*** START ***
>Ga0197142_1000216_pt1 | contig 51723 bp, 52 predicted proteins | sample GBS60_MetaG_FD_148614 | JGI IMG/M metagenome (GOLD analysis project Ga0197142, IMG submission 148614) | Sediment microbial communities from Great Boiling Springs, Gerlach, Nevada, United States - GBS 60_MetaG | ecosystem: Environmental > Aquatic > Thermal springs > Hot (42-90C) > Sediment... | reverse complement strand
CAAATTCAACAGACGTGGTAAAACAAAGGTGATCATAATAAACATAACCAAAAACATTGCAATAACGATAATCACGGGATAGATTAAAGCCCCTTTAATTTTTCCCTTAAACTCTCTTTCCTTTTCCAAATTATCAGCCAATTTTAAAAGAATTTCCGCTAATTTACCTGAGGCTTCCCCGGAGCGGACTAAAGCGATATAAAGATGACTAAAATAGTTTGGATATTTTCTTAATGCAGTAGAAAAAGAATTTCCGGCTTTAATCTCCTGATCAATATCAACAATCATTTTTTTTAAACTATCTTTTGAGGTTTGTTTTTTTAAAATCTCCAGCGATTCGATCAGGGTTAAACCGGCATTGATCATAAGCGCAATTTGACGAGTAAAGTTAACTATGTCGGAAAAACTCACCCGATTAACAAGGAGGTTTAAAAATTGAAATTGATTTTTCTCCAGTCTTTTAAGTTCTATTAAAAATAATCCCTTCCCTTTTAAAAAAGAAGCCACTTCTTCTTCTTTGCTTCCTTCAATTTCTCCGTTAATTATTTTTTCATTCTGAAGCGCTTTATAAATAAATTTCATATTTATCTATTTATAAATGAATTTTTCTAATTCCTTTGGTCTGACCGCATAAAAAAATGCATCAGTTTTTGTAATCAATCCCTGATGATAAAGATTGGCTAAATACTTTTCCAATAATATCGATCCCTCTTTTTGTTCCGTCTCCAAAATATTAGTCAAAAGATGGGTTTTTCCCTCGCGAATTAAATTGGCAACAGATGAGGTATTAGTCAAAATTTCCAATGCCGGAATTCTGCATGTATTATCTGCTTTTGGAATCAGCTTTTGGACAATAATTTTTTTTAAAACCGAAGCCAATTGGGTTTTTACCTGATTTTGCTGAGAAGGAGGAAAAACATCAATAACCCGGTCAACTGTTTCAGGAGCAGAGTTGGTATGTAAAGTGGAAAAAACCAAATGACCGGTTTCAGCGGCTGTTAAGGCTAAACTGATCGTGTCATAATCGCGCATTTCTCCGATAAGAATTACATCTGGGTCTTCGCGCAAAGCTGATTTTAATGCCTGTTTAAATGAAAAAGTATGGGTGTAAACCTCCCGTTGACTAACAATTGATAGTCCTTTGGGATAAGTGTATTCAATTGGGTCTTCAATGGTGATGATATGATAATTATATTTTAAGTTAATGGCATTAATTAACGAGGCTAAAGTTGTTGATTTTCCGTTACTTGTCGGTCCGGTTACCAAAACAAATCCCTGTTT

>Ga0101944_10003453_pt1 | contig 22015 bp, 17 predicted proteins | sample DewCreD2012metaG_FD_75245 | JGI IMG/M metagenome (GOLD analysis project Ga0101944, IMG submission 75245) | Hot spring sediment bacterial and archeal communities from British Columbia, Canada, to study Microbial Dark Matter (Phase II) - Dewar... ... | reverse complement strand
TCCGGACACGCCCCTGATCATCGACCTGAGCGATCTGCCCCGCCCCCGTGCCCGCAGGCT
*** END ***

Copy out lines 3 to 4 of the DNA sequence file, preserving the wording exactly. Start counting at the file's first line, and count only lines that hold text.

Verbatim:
>Ga0101944_10003453_pt1 | contig 22015 bp, 17 predicted proteins | sample DewCreD2012metaG_FD_75245 | JGI IMG/M metagenome (GOLD analysis project Ga0101944, IMG submission 75245) | Hot spring sediment bacterial and archeal communities from British Columbia, Canada, to study Microbial Dark Matter (Phase II) - Dewar... ... | reverse complement strand
TCCGGACACGCCCCTGATCATCGACCTGAGCGATCTGCCCCGCCCCCGTGCCCGCAGGCT